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Intel Turbo Boost

Intel Turbo Boost is a technology implemented by Intel in certain versions of its processors that enables the processor to run above its base operating frequency via dynamic control of the processor’s clock rate. Processor generations supporting this feature are based on the Nehalem (Turbo Boost 1.0), Sandy Bridge (Turbo Boost 2.0), Ivy BridgeHaswell,BroadwellSkylake and Broadwell-E (Intel Turbo Boost Max 3.0) microarchitectures, while the examples of Turbo-Boost-enabled processors are the Core i5 and Core i7 series. Turbo Boost is activated when the operating system requests the highest performance state of the processor. Processor performance states are defined by the Advanced Configuration and Power Interface (ACPI) specification, an open standard supported by all major operating systems; no additional software or drivers are required to support the technology. The design concept behind Turbo Boost is commonly referred to as “dynamic overclocking“.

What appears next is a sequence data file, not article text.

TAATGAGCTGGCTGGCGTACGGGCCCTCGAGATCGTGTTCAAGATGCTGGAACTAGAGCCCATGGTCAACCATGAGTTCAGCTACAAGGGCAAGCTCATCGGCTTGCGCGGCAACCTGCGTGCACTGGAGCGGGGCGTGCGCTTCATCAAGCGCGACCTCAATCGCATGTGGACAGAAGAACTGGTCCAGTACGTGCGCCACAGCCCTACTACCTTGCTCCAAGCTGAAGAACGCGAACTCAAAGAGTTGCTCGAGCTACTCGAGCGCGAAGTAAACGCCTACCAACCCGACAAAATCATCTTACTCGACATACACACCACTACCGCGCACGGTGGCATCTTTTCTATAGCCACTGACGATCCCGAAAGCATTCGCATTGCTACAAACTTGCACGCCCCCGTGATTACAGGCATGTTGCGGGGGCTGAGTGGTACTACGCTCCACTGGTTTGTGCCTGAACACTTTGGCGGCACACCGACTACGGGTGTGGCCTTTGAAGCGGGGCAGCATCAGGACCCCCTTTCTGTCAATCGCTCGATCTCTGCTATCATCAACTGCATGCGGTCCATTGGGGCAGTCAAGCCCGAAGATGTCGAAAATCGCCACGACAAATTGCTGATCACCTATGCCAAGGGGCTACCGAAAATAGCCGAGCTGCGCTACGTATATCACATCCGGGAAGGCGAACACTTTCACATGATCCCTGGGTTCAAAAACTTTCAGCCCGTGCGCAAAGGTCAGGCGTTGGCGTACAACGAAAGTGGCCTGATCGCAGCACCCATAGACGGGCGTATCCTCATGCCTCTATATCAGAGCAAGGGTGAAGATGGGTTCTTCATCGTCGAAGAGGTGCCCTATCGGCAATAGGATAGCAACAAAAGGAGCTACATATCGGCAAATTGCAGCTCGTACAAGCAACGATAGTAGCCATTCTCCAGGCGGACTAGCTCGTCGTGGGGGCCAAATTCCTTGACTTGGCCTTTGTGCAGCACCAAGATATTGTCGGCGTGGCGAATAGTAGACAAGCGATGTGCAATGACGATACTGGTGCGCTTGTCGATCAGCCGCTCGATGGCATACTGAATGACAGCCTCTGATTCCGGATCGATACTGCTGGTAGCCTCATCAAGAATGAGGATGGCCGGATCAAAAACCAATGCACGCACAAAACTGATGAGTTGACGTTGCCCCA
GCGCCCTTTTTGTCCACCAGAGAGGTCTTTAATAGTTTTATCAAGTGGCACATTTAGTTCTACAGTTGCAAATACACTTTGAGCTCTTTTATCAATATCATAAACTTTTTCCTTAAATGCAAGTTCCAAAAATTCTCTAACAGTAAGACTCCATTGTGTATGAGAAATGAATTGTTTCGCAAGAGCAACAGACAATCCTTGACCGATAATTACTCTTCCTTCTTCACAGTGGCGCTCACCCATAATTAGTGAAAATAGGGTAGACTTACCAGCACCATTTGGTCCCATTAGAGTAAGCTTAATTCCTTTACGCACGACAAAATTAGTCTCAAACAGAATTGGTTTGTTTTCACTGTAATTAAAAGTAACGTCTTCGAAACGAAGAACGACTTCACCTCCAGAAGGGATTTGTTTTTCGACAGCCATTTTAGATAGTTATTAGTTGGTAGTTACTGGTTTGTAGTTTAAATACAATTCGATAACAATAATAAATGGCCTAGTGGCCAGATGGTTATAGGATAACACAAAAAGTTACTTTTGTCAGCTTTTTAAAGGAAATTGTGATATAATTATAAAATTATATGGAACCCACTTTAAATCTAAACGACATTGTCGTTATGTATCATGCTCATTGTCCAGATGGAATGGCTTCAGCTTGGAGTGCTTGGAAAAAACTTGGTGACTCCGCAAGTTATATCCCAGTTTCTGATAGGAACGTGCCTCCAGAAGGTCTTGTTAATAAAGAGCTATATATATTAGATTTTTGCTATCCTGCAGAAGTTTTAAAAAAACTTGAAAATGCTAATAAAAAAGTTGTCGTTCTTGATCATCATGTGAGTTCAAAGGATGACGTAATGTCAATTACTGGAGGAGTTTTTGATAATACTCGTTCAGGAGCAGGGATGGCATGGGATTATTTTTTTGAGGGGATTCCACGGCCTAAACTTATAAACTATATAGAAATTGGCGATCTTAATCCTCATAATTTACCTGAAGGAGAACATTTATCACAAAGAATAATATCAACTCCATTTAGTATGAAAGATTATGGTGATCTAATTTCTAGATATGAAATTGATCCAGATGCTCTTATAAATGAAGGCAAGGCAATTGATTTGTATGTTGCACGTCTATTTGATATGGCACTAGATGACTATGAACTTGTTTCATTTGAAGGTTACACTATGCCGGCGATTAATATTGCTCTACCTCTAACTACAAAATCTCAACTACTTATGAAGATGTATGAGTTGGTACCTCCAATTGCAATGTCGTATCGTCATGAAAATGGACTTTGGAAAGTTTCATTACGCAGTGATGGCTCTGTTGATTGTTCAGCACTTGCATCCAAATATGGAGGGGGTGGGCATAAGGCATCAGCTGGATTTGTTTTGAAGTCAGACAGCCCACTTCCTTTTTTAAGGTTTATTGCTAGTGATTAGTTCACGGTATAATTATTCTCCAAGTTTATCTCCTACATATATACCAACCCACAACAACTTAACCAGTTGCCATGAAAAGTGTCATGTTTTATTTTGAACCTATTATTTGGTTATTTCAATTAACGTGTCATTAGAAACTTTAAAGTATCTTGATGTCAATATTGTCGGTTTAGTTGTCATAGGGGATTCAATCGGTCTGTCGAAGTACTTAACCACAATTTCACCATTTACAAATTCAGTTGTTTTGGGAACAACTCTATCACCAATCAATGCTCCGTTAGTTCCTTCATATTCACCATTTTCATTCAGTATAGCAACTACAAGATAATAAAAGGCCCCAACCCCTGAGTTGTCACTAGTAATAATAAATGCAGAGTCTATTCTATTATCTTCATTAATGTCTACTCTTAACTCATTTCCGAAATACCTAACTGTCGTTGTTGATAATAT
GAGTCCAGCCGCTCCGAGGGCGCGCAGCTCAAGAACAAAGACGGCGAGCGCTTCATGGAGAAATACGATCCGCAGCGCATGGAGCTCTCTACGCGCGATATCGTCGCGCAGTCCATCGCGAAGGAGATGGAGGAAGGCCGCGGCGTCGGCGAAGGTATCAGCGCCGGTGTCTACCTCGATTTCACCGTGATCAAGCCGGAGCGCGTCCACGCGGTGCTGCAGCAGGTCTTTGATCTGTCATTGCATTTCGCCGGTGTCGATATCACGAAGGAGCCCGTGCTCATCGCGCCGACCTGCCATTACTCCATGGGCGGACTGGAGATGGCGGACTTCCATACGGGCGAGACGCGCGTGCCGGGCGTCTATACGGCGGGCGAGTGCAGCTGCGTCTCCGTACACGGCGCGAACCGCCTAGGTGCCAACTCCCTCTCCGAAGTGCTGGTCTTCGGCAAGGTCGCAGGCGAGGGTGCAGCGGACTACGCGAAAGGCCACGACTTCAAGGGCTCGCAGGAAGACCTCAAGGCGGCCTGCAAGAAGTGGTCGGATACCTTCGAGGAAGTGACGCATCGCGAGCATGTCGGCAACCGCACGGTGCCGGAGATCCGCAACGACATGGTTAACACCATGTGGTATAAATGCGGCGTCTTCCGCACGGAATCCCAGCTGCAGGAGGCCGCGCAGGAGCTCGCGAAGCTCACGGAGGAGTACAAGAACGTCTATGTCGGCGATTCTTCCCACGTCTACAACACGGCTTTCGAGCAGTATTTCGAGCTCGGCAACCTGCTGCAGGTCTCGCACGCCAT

The increased clock rate is limited by the processor’s powercurrent and thermal limits, as well as the number of cores currently in use and the maximum frequency of the active cores. When the workload on the processor calls for faster performance, and the processor is below its limits, the processor’s clock will increase the operating frequency in regular increments as required to meet demand. Frequency increases occur in increments of 133 MHz for Nehalem processors and 100 MHz for Sandy Bridge, Ivy Bridge, Haswell and Skylake processors. When any of the electrical or thermal limits are reached, the operating frequency automatically decreases in decrements of 133 or 100 MHz until the processor is again operating within its design limits. Turbo Boost 2.0 was introduced in 2011 with the Sandy Bridge microarchitecture.